In this question, I refer to two separate games. The first is a game where you roll and accumulate your score until a six appears:
You play a game using a standard six-sided die. You start with 0 points. Before every roll, you decide whether you want to continue the game or end it and keep your points. After each roll, if you rolled 6, then you lose everything and the game ends. Otherwise, add the score from the die to your total points and continue/stop the game. When should one stop playing this game?
The other is a game which I asked before, where you roll and accumulate your score until a repeat appears:
I keep rolling a die, and my score is the sum of all my rolls. However, if I roll a value I had rolled before, I lose all. What is the optimal strategy?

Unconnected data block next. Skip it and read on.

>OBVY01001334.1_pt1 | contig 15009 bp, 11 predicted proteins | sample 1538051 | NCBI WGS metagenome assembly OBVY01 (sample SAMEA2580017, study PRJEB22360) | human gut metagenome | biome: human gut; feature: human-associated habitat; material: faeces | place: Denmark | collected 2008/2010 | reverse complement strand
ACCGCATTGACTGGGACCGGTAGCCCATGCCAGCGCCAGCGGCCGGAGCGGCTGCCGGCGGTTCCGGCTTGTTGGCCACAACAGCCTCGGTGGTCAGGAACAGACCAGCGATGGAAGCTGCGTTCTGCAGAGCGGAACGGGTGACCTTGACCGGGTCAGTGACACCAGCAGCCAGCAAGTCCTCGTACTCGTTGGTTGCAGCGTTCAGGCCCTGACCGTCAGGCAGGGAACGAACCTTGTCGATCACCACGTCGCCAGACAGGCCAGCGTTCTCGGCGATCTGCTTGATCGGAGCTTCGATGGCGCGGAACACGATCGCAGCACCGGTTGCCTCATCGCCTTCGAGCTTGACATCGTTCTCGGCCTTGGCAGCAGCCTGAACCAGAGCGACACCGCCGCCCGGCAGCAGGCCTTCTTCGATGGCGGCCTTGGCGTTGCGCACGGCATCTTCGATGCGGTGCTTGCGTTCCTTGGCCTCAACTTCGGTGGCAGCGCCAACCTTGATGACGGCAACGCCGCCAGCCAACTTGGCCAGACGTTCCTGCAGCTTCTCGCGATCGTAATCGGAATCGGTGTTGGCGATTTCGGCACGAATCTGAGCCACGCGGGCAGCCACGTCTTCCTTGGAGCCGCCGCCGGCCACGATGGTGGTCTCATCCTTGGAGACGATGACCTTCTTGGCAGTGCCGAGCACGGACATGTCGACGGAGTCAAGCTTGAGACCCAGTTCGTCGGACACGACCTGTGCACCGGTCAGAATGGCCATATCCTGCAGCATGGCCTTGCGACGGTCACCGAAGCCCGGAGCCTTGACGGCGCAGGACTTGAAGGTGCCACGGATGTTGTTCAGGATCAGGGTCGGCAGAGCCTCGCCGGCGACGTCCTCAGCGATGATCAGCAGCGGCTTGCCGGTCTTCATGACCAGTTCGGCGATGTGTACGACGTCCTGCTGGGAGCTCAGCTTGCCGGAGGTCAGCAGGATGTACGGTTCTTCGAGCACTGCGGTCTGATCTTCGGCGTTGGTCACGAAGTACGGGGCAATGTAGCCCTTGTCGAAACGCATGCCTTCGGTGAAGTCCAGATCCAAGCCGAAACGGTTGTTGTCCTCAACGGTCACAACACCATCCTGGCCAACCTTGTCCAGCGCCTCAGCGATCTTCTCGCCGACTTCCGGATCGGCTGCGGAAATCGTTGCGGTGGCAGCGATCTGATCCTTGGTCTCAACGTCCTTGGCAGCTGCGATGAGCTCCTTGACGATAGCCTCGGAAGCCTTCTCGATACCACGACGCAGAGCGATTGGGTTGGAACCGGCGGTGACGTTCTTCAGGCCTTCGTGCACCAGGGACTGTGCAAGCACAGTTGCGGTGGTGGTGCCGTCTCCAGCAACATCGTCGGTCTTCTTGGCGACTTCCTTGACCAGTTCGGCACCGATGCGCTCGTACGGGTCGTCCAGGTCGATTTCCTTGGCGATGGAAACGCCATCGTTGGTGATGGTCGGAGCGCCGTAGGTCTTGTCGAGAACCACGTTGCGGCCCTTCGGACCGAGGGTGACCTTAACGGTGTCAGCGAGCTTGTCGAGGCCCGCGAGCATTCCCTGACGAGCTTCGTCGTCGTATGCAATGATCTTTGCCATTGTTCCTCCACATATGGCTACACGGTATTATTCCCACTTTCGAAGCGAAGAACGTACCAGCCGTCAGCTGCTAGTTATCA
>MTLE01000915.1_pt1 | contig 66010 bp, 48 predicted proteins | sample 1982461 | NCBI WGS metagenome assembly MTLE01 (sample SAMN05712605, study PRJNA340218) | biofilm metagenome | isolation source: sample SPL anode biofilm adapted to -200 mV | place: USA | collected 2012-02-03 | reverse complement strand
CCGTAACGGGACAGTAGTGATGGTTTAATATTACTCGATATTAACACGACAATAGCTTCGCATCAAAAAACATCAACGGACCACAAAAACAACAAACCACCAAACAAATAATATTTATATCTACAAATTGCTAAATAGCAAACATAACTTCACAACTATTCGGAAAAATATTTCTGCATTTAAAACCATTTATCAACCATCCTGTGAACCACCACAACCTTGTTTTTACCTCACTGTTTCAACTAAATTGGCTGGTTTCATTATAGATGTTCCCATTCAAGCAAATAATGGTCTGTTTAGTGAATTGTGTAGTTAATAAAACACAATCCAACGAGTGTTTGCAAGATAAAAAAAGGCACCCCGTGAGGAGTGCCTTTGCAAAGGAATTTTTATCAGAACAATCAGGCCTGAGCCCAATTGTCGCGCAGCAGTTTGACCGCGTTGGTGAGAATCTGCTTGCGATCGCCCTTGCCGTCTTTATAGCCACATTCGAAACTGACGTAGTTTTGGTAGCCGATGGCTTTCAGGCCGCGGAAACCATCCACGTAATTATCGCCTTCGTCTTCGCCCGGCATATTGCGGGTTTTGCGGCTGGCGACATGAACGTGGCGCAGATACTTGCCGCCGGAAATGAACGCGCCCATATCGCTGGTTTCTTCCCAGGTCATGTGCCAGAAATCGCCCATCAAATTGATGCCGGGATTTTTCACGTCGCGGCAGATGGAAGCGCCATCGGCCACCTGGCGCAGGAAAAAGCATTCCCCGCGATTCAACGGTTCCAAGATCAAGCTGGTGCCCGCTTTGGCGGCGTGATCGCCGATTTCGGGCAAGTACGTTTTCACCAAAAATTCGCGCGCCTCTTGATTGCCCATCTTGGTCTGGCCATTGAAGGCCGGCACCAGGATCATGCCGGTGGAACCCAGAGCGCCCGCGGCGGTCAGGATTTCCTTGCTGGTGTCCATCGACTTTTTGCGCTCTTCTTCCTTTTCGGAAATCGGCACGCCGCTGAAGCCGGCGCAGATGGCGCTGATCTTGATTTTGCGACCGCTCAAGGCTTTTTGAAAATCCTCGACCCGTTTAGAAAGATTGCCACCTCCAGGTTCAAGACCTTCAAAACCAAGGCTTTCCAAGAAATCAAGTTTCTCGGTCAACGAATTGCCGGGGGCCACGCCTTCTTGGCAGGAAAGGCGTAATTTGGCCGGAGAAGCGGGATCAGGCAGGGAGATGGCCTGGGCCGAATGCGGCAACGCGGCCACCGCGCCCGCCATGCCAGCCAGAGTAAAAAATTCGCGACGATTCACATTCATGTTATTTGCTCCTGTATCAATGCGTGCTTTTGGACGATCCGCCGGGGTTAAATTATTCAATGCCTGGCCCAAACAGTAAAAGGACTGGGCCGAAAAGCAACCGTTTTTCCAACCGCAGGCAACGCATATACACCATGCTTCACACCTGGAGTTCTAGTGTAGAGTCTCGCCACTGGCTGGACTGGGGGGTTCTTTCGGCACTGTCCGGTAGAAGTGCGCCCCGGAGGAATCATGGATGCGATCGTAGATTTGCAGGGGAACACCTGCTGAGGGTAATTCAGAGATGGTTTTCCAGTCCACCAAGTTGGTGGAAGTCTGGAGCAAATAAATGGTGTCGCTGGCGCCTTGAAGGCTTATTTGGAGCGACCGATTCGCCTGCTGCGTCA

From what I gather in the first link, the greedy approach in the accepted answer is not technically correct since the calculated gain does not account for future rolls, although for some reason it is optimal. In the second link (the question I asked), I did not account for future rolls which hindered my analysis of when to stop (I am yet to figure out what the answerer means by "beating" the minimum sum of $1+2+3=6$. I am quite confused by these concepts, and therefore have two questions:
1) Sadly this is a repeat of one part the question I asked before — what exactly is meant by long-term gain of future rolls and how do you calculate it? Is it through some recursive probability calculation that accounts for our decision after each roll? Do we let the number of rolls tend to infinity?
2) More importantly, when is a greedy approach optimal, and how do we prove it? For the first link, I don’t really understand it (despite the thorough debate about it).